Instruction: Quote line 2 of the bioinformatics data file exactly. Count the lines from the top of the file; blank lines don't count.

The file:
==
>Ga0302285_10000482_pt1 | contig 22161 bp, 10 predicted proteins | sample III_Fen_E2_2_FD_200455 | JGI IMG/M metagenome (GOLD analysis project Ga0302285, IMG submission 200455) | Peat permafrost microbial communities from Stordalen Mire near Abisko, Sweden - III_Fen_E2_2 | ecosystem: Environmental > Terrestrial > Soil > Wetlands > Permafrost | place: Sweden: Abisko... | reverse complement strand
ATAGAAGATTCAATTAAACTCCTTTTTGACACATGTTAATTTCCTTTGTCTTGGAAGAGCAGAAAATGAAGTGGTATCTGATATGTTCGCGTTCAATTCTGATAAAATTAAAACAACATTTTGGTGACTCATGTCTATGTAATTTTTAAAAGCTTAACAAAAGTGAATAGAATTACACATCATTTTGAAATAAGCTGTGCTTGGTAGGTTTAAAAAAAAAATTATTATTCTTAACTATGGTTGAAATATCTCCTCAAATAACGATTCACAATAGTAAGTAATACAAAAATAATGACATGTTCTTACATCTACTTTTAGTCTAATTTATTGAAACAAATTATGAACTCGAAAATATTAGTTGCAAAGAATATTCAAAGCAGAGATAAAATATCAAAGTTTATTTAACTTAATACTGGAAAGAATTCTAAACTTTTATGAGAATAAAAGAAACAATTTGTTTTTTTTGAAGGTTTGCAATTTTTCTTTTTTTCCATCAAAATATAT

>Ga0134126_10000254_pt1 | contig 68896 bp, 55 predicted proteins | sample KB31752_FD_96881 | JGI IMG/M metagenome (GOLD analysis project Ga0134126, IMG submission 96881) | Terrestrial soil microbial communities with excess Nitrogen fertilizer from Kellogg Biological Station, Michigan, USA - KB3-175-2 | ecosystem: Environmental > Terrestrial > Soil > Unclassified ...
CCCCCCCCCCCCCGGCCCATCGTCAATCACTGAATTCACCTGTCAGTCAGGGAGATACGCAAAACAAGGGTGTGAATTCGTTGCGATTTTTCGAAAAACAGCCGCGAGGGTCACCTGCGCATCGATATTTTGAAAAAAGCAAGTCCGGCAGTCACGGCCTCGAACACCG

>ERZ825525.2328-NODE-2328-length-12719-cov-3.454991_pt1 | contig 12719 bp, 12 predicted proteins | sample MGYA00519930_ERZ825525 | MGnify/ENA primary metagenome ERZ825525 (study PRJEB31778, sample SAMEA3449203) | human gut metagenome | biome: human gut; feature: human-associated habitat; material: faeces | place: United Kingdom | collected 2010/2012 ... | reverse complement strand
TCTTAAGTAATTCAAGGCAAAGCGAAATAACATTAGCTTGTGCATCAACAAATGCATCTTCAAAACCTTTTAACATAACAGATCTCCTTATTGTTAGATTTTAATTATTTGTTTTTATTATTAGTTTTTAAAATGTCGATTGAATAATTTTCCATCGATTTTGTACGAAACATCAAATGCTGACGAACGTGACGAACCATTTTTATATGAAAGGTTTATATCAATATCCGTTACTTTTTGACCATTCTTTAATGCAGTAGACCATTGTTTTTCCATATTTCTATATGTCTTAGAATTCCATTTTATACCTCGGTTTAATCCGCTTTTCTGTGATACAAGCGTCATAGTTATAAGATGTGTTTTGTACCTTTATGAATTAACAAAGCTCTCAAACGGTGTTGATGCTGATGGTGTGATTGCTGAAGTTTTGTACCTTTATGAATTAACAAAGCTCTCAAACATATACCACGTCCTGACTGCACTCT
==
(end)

ATAGAAGATTCAATTAAACTCCTTTTTGACACATGTTAATTTCCTTTGTCTTGGAAGAGCAGAAAATGAAGTGGTATCTGATATGTTCGCGTTCAATTCTGATAAAATTAAAACAACATTTTGGTGACTCATGTCTATGTAATTTTTAAAAGCTTAACAAAAGTGAATAGAATTACACATCATTTTGAAATAAGCTGTGCTTGGTAGGTTTAAAAAAAAAATTATTATTCTTAACTATGGTTGAAATATCTCCTCAAATAACGATTCACAATAGTAAGTAATACAAAAATAATGACATGTTCTTACATCTACTTTTAGTCTAATTTATTGAAACAAATTATGAACTCGAAAATATTAGTTGCAAAGAATATTCAAAGCAGAGATAAAATATCAAAGTTTATTTAACTTAATACTGGAAAGAATTCTAAACTTTTATGAGAATAAAAGAAACAATTTGTTTTTTTTGAAGGTTTGCAATTTTTCTTTTTTTCCATCAAAATATAT